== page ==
Indian furniture has to be on the top of the list when it comes to the cultural furniture of the world. Indian furniture is known for its use of handcrafted (and in some cases hand-painted) solid woods local to the subcontinent: mango, acacia or Sheesham wood. When it comes to wooden furniture, Indian furniture has some of the most romantic, timeless and reparable furniture in the world. Check out our article dissecting the various features of Indian furniture now! Fella Design’s sister brand Urban Culture specializes in Oriental fusion styles, importing furniture from all over South Asia!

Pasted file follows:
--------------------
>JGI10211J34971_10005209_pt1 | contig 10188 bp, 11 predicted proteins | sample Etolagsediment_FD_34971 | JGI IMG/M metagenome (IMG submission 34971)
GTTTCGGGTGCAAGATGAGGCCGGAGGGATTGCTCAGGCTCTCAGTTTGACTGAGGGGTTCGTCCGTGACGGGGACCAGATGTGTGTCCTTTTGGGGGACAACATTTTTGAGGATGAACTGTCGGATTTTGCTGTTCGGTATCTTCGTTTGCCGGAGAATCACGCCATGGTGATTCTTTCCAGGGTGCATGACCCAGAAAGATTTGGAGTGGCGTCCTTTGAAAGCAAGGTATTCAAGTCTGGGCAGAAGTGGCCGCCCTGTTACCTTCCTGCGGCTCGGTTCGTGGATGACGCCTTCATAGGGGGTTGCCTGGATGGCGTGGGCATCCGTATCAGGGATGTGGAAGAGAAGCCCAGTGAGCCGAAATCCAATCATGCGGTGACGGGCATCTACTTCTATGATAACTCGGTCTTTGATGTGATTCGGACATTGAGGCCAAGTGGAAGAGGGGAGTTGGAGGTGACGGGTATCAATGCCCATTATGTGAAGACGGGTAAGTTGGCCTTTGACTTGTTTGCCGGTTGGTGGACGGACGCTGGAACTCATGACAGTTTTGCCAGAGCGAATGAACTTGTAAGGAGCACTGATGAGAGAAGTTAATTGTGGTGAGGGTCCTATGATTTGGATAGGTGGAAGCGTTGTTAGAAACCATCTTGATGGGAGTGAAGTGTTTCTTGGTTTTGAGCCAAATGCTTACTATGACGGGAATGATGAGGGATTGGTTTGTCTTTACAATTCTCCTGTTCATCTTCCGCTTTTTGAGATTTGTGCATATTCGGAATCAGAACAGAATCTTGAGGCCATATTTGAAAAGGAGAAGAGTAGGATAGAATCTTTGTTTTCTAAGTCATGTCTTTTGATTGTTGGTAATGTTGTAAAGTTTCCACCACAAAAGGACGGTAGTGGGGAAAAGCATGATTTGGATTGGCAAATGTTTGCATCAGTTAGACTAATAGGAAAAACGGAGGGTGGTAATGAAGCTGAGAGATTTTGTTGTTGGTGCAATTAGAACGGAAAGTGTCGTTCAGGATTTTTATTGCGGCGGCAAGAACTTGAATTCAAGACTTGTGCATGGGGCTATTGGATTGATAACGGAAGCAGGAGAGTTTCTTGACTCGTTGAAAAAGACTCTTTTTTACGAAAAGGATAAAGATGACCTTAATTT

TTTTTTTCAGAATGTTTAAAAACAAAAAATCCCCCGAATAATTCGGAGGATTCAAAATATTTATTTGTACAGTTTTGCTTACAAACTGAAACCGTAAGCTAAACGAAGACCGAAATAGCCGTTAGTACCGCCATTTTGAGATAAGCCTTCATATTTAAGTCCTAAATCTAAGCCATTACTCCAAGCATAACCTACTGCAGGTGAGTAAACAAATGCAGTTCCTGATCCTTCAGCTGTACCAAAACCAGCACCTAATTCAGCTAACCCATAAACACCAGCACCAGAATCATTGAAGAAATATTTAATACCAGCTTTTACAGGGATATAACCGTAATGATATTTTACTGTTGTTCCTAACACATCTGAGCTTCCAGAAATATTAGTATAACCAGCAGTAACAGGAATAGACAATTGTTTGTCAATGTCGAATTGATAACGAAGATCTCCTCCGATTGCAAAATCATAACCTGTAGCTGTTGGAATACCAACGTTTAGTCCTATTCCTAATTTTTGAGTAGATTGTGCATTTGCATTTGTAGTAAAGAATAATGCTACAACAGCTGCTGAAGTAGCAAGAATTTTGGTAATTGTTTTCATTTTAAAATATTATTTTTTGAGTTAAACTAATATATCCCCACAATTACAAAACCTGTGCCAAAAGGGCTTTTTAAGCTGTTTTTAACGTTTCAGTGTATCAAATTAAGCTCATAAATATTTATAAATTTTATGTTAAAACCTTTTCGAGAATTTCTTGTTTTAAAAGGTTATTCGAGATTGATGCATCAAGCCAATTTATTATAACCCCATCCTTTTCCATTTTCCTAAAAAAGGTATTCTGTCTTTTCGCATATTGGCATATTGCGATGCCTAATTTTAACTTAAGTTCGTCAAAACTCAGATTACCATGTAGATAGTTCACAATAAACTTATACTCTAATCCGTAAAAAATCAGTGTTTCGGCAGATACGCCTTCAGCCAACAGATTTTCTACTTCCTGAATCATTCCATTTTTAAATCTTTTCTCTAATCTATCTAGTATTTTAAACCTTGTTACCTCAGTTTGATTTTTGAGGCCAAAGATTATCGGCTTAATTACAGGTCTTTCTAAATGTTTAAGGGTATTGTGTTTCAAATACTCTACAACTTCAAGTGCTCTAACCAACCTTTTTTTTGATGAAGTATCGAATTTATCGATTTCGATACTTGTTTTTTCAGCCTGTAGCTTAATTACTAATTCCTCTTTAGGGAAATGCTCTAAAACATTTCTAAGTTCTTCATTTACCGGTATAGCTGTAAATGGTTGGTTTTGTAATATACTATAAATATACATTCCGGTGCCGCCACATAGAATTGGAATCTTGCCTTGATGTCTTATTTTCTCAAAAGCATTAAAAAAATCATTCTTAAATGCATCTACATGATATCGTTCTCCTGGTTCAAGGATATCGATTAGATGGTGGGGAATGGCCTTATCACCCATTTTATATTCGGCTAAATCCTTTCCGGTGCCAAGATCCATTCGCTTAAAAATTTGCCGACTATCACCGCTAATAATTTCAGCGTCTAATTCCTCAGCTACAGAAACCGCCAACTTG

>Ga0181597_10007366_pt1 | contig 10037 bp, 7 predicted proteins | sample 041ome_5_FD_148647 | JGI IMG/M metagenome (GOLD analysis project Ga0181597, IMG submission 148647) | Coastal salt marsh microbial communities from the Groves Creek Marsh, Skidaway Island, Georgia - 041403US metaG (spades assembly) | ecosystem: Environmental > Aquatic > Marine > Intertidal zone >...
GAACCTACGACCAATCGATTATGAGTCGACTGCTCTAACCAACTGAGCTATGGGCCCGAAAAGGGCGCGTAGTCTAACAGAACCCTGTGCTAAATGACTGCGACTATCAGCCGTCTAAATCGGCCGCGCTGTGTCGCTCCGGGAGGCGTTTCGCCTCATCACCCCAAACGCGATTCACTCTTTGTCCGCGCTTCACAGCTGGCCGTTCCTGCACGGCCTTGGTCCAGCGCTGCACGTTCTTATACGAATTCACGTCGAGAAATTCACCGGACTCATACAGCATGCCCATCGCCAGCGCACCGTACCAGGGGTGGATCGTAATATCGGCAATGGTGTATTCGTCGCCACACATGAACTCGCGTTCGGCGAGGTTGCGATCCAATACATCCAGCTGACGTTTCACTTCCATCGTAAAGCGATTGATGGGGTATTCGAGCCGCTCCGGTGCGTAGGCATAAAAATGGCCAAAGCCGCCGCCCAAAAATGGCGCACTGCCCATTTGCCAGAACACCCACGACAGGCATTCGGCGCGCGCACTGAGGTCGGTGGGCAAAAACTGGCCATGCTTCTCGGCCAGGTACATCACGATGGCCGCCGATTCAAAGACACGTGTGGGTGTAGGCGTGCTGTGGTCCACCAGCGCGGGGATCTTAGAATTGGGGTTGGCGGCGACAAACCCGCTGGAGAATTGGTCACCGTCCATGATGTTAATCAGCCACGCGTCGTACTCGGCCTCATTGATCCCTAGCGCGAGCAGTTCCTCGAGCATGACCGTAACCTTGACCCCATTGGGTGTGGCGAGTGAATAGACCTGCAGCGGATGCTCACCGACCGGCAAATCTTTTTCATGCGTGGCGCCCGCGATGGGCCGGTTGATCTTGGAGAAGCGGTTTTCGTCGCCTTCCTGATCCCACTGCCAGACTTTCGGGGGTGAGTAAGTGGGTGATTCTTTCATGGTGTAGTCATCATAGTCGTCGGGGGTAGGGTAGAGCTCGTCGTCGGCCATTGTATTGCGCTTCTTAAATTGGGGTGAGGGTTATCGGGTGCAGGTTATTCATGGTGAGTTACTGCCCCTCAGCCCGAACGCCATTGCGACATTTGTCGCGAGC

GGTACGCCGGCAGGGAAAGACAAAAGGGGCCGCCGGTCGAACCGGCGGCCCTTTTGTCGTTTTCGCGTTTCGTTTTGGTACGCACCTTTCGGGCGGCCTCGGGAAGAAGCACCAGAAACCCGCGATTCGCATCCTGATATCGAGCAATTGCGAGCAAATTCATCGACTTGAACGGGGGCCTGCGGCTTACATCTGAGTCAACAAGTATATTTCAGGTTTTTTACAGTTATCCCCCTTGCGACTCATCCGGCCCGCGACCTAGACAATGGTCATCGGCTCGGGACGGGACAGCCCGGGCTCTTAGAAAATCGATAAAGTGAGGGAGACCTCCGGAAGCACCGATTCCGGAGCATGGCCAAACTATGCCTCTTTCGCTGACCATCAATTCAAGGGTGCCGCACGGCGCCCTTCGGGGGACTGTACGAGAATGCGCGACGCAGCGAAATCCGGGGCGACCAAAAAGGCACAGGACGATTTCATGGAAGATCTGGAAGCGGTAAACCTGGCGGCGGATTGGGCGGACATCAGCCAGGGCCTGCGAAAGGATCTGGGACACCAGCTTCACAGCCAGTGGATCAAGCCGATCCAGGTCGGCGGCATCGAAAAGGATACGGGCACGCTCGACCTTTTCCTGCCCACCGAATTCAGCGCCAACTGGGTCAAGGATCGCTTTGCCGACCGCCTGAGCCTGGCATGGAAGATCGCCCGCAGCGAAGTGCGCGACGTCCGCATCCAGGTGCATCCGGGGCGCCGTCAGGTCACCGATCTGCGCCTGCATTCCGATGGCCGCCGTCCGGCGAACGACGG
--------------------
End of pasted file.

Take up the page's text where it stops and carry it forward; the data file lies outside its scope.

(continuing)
In summary, different styles, tastes, needs and preferences of the consumer have to be taken into account when buying wooden furniture. Does manufactured or solid wood suit your preference more? Does your living space need furniture made of softwood or hardwood? The most expensive wood isn’t necessarily the best wood for your needs. It all depends on what you’re looking for! So remember to define your needs very clearly before setting out to shop for wooden furniture. Remember also that imported wood doesn’t necessarily mean a better quality. Our local tropical woods have as much quality as those that we import! Happy hunting!